Associations Mixed on Landmark Copyright Decision
Earlier this week, when the Supreme Court decided that first-sale doctrine applies to internationally made goods, several associations pointed out ramifications for members and consumers, both negative and positive.
Associations may or may not like the outcome, but everyone agrees: The Supreme Court decided one of the most important copyright cases in decades earlier this week.
The court’s 6-3 decision in Kirtsaeng v. John Wiley & Sons applied a major facet of copyright law—the first-sale doctrine, which allows owners of legally purchased copyrighted material to resell it—to foreign-made goods imported domestically. More details:
The decision: The case hinged on the resale of used textbooks by a Thai graduate student, Supap Kirtsaeng, who was able to acquire copyrighted books from relatives abroad at much lower prices than in the United States. When he sold the books on eBay at a considerable profit, the publisher sued. John Wiley & Sons won in the the lower courts, but the high court reversed, with Justice Stephen Breyer writing the majority opinion holding that “the ‘first sale’ doctrine applies to copies of a copyrighted work lawfully made abroad.” However, a separate concurring opinion by justices Samuel Alito and Elena Kagan left publishers and other groups an opening, suggesting that Congress would be free to change the law later. Kirtsaeng was initially on the hook for a $600,000 fine as a result of the initial verdict.
Associations hailing the decision: The Consumer Electronics Association praised the ruling, noting that CEA has long favored consumer freedom on copyright issues. “The court’s opinion, which reflects the advocacy of the tech and retail communities in support of Kirtsaeng, preserves the rights that the first-sale doctrine guarantees to manufacturers, retailers, libraries, consumers, and the public at large,” noted the association’s CEO, Gary Shapiro, in a blog post on Forbes. He added: “The Kirtsaeng case serves as an important reminder that the copyright monopoly must be limited to its constitutional purpose: ‘promot[ing] the Progress of Science and useful Arts.'” The Owners’ Rights Initiative said that the decision “clearly affirmed that the Copyright Act was not intended and cannot be misconstrued to limit the distribution of authentic goods.”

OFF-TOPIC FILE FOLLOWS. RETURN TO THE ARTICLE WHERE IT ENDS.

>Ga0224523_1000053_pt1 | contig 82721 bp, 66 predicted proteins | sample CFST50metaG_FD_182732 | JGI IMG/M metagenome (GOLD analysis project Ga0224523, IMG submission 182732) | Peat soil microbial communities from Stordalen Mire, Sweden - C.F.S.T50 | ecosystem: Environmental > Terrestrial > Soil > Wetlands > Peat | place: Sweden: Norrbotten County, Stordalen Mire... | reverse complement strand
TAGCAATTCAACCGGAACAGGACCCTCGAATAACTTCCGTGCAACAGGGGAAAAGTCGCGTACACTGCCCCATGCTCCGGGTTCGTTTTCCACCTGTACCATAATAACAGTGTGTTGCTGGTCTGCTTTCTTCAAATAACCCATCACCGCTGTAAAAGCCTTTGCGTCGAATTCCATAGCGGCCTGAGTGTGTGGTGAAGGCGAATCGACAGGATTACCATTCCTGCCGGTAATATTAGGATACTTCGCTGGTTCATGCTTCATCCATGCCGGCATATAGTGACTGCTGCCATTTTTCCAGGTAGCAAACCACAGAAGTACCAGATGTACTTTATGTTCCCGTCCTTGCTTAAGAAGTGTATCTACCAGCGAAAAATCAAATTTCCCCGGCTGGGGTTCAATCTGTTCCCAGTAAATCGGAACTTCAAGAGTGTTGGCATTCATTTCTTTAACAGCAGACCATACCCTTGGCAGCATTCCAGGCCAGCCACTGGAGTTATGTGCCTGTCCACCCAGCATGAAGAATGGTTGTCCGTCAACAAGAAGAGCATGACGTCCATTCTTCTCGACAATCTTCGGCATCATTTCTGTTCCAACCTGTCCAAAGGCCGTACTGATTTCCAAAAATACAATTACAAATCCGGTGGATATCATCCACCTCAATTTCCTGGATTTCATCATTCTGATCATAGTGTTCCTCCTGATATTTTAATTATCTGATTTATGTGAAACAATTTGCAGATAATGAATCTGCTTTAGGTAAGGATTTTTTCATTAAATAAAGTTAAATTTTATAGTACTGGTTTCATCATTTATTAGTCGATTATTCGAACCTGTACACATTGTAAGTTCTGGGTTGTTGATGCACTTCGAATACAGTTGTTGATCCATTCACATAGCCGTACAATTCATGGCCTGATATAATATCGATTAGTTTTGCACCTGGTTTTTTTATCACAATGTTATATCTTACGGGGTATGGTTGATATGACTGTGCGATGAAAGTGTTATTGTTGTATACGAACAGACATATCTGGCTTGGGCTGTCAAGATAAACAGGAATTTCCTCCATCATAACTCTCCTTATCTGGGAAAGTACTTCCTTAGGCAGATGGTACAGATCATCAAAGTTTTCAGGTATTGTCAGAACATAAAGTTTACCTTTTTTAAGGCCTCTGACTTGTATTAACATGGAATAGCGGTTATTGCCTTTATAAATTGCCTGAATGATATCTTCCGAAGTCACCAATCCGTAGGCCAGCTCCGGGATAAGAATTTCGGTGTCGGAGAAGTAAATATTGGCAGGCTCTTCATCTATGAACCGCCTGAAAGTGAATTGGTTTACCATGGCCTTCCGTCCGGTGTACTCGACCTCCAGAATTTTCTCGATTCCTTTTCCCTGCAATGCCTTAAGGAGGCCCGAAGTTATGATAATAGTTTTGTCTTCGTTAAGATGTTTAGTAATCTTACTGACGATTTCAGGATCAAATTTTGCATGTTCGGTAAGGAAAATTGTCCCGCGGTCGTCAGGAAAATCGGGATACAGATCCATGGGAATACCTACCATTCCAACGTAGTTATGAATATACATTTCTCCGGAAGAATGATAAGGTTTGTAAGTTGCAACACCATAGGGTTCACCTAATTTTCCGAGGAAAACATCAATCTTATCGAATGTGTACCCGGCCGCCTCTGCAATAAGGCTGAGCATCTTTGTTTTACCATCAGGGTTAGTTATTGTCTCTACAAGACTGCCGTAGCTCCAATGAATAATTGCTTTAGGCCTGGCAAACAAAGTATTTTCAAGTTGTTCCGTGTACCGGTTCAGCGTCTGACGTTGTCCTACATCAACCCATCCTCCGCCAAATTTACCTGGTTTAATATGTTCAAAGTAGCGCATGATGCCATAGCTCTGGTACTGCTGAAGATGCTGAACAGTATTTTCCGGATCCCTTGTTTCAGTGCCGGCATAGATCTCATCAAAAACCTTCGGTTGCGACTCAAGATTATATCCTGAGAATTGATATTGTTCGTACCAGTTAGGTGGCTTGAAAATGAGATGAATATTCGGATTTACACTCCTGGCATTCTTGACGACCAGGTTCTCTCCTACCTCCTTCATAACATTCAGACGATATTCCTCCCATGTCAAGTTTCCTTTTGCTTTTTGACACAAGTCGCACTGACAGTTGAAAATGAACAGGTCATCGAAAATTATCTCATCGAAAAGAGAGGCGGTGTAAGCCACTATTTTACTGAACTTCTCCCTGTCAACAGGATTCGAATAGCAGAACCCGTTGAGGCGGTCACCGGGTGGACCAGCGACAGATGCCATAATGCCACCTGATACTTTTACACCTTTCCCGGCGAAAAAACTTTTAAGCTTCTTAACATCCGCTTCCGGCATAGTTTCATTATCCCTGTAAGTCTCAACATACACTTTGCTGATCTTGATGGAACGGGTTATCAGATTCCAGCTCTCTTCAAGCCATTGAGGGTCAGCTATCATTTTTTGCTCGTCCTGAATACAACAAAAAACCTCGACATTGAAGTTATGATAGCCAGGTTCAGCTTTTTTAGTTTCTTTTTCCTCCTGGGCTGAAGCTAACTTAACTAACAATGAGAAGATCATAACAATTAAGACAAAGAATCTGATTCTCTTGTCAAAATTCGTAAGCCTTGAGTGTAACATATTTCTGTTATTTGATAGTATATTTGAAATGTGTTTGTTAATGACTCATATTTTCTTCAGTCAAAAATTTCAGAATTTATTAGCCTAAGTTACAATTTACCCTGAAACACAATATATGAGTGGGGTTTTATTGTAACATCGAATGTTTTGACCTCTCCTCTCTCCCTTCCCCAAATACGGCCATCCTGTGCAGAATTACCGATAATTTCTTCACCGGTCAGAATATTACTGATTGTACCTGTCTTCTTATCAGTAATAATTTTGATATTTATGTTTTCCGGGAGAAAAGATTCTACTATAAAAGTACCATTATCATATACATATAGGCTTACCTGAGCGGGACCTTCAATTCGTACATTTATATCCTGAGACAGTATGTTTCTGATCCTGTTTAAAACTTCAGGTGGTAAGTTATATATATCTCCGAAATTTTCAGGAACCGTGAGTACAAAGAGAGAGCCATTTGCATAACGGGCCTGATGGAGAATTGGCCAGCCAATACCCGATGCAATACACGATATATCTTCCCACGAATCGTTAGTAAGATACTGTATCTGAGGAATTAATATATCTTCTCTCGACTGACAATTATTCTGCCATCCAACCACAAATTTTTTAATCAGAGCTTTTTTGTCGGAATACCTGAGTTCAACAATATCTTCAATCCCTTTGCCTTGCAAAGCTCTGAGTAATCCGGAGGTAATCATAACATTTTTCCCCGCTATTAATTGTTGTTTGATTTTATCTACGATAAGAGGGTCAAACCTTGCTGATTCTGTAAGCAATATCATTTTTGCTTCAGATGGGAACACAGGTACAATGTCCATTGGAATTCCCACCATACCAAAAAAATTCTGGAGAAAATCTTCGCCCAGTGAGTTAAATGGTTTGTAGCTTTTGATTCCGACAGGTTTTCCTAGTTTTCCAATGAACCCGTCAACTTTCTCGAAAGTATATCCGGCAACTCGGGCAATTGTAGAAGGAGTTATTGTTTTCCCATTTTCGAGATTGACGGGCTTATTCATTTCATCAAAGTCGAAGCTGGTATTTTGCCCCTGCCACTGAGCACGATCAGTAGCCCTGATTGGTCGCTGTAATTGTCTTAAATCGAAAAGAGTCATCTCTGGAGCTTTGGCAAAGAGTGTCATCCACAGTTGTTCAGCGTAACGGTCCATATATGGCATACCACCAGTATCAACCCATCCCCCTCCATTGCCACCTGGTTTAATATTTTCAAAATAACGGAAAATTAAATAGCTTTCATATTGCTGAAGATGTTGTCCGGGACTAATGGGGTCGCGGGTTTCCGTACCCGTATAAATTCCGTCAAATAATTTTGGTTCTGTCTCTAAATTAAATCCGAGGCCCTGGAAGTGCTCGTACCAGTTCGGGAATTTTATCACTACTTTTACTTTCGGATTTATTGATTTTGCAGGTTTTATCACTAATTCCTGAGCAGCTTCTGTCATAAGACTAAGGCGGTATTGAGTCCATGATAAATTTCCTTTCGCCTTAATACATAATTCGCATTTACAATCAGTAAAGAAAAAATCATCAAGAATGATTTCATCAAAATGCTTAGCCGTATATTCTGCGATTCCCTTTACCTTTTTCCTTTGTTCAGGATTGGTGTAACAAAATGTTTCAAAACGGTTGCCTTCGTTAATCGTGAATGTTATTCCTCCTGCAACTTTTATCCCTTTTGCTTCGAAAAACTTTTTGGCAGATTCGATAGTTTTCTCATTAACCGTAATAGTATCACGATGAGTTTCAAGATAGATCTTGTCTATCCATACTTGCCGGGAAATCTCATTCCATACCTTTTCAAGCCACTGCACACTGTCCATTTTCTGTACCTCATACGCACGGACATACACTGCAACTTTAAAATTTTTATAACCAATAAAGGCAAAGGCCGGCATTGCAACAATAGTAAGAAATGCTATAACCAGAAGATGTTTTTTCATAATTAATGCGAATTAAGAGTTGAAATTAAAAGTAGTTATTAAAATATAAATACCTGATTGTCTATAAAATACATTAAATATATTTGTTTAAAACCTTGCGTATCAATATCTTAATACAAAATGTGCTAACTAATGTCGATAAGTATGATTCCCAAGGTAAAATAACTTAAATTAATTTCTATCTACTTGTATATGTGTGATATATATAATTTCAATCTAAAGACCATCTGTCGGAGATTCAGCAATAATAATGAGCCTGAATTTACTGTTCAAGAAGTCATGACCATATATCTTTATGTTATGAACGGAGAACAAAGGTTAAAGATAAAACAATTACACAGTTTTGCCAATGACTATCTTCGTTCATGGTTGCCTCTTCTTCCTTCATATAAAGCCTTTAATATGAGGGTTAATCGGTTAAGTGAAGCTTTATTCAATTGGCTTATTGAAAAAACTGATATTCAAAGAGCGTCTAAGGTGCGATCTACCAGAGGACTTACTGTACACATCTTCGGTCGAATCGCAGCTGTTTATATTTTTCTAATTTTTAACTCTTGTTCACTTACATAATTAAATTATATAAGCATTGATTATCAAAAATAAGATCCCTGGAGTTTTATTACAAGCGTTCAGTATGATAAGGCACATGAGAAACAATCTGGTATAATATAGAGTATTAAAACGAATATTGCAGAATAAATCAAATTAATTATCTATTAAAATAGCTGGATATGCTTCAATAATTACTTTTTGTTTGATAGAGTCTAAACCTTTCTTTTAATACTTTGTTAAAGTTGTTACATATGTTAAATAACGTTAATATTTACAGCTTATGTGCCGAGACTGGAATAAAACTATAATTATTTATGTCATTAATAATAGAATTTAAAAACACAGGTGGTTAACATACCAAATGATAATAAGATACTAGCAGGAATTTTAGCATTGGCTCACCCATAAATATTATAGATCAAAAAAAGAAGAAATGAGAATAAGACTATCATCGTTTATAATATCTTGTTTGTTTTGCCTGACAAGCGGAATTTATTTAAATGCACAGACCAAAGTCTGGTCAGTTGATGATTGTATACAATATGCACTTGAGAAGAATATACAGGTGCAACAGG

Associations criticizing the decision: Not surprisingly, many publishing groups reacted negatively to the decision. Association of American Publishers President and CEO Tom Allen said that “the decision will have significant ramifications for Americans who produce the books, music, movies, and other content consumed avidly around the world. The Court’s interpretation of the ‘first sale’ provision of U.S. copyright law will discourage the active export of U.S. copyrighted works. It will also reduce the ability of educators and students in foreign countries to have access to U.S.-produced educational materials, widely considered the world’s gold standard.” The Software and Information Industry Association also predicted negative fallout from the ruling, suggesting that “consumers and students abroad will see dramatic price increases or entirely lose their access to valuable U.S. educational resources created specifically for them.”
The full decision is available at the Bloomberg Law website.